Cobalt: Cradle of the Demon Metals, Birth of a Mining Superpower
by Charlie Angus
House of Anansi Press
336 pages, $24.99
A double review with
Mining Country: A History of Canada’s Mines and Miners
by John Sandlos and Arn Keeling
James Lorimer & Company
224 pages, $29.95
Cobalt, Ontario, is the “cradle of Canadian mining,” suggests New Democrat Member of Parliament Charlie Angus as he describes in his book how the town’s silver rush in the early twentieth century gave rise to the Toronto Stock Exchange. While the authors of another recent book, Mining Country, agree that “Canadians owe a great deal to the mining industry,” they take a wider historical sweep in telling us why.
Angus’s book Cobalt is anecdotal and delightfully so. He is a storyteller who guides us through the highs and lows of a boomtown he describes as a “social disaster” mostly because of the “mercenary indifference on the part of corporate investors.” Early settlers, Indigenous people, later immigrants, and the environment were often the victims of “those who came to Cobalt to loot one of the great treasure boxes of the earth.”
Here are tales of amateur prospectors seeking, often hopelessly, the new El Dorado; the inevitable folly of the Wall Street panic of 1907 that brought the wealthy steel magnate Andrew Carnegie to town; and the inexorable advance of “Empire Ontario.” As Angus describes it, Cobalt was “a wily shape-shifter, promising either incredible wealth or fraud and ruin.”
Stories abound about the North West Mounted Police monitoring the local sex trade, the arrest of “high-graders” (ore thieves) who were seen by some as Robin Hoods, and the infamous Bucket of Blood saloon. We meet Big Bill Haywood of the radical Western Federation of Miners and get an outline of the history of the immigrants who were caught in the vortex of Cobalt’s social malaise.
John Sandlos and Arn Keeling include Cobalt in their more academic study Mining Country, but they also explore mining on a larger canvas while recounting the legacies of “a mining nation.” Their large-format book also includes dozens of photographs and illustrations. Uniquely, they begin with ancient Indigenous mining cultures and the environmental changes wrought by centuries of Indigenous mining.
Both books credit Indigenous people with finding the precious metals that lie beneath First Nations territory. However, Mining Country takes us deeper into the past with technical explanations of how the Indigenous copper economy worked. Its authors also demythologize some accounts of early explorers like Martin Frobisher, Canada’s “first European mining magnate” in 1577, and Samuel Hearne, whose quest for copper led to the Bloody Falls massacre of Inuit people in 1771.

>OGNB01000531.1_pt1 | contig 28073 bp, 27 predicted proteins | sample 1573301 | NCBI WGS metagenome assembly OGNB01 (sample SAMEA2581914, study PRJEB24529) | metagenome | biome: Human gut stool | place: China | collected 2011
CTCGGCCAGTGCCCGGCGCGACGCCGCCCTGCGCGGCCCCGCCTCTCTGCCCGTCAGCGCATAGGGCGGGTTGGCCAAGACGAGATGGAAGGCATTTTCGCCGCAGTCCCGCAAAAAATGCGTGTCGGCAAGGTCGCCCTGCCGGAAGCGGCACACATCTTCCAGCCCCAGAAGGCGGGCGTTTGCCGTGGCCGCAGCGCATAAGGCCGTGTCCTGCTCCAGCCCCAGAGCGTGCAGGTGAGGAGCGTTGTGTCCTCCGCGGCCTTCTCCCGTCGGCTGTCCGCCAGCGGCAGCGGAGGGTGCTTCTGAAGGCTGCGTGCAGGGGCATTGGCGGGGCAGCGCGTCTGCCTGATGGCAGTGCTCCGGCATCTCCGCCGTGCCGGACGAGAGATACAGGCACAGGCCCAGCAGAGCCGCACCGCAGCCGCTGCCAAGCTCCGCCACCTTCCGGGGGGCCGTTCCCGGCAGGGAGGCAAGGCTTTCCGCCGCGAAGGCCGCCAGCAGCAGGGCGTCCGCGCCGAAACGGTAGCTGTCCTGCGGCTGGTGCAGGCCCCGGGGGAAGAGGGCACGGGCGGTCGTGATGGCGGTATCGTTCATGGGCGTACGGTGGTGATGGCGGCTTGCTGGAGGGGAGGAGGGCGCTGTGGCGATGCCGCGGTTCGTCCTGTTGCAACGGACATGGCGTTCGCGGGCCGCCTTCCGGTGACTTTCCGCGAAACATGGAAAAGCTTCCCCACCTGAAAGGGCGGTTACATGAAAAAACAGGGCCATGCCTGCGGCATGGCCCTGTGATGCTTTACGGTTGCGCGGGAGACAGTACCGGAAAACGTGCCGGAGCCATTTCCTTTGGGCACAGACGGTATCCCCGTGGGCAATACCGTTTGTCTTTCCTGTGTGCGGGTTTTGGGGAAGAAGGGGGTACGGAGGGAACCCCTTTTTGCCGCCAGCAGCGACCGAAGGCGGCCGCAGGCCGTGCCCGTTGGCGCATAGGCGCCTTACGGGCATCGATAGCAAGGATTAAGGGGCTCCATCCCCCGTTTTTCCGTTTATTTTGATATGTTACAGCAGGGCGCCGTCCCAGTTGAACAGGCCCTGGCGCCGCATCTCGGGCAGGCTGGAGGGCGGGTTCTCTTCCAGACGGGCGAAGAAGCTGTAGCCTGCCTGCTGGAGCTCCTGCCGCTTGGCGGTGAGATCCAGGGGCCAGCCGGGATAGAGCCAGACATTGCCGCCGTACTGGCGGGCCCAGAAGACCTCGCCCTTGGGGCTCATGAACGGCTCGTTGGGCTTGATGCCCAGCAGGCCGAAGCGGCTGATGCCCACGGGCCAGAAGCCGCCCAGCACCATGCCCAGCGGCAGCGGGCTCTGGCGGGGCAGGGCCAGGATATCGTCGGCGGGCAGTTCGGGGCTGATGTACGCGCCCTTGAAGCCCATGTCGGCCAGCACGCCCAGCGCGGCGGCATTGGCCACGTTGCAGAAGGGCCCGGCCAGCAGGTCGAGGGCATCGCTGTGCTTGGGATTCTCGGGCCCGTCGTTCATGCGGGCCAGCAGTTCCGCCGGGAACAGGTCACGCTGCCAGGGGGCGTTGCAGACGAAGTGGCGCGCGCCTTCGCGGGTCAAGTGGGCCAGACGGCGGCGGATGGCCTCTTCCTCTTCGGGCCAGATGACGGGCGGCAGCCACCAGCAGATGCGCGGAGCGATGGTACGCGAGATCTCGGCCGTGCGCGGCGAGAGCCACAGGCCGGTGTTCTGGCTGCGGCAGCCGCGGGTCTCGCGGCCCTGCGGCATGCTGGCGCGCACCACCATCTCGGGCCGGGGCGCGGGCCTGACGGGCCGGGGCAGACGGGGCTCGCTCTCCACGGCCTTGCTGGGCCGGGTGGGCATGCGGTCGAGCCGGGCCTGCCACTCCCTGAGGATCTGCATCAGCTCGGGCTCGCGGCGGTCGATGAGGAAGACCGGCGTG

Coal and iron deposits in New France supported colonial Canada’s first mining industry in the 1730s, and a “colony of miners” in Cape Breton, Nova Scotia, in the mid-1800s gave rise to an early union movement with a “fierce solidarity.” Out West, the authors note, mining booms were “characterized by social instability, aggressive displacement of Indigenous people and the sometimes violent confrontation of capital and labour.” The use of Asian workers “sparked controversy” and soon created a volatile strike situation. Gold and silver discoveries in the Klondike as well as in British Columbia’s Fraser Valley, Caribou, and Slocan regions in the late 1800s shared similarities with the Cobalt rush.
Neither Cobalt nor Mining Country romanticizes mining. Yes, images of gun-toting sheriffs, sourdough prospectors, and a bevy of dancehall girls are there, but they don’t detract from accounts of how the early rushes gave way to a new industrial landscape.
Mining “became synonymous with big business,” and with it came “dire social and environmental consequences,” as Sandlos and Kealing explain. Big mining and smelting operations, such as those in Sudbury, Ontario, or Trail, B.C., brought pollution and labour conflict. Cobalt, for example, remains one of the worst sites in Canada for arsenic pollution. Trail has long had a lead-pollution problem.
All the authors acknowledge the human cost of mining. As Sandlos and Keeling state, “hundreds, if not thousands, of sick and broken bodies could not keep the coal barons from pushing forward with business as usual.” Both books point to massive land appropriation, governments turning a blind eye, and corporate greed as significant factors in leaving the country pockmarked with ghost towns and “zombie mines.” At the same time, however, many of the needs of Canadians have been, and still are, furnished through mining.
Both Angus and the authors of Mining Country leave us with some hope that new technologies and new attitudes, along with lower consumer demand, offer solutions to curbing our reliance upon what Angus calls “demon metals.” Stricter regulations and better social and environmental studies of the impact of mining may also contribute, alongside binding agreements with First Nations that adapt mining to their knowledge of the land and its cycles.
These are two very different books about similar subjects. A politician wrote one, while a historian and a geographer wrote the other. One focuses on the history of an Ontario town; the other takes readers on a grand tour of most of Canada’s historic mining territory. Both books tell us much about our country and what we became as the mines made fortunes for some and left many communities in ruin.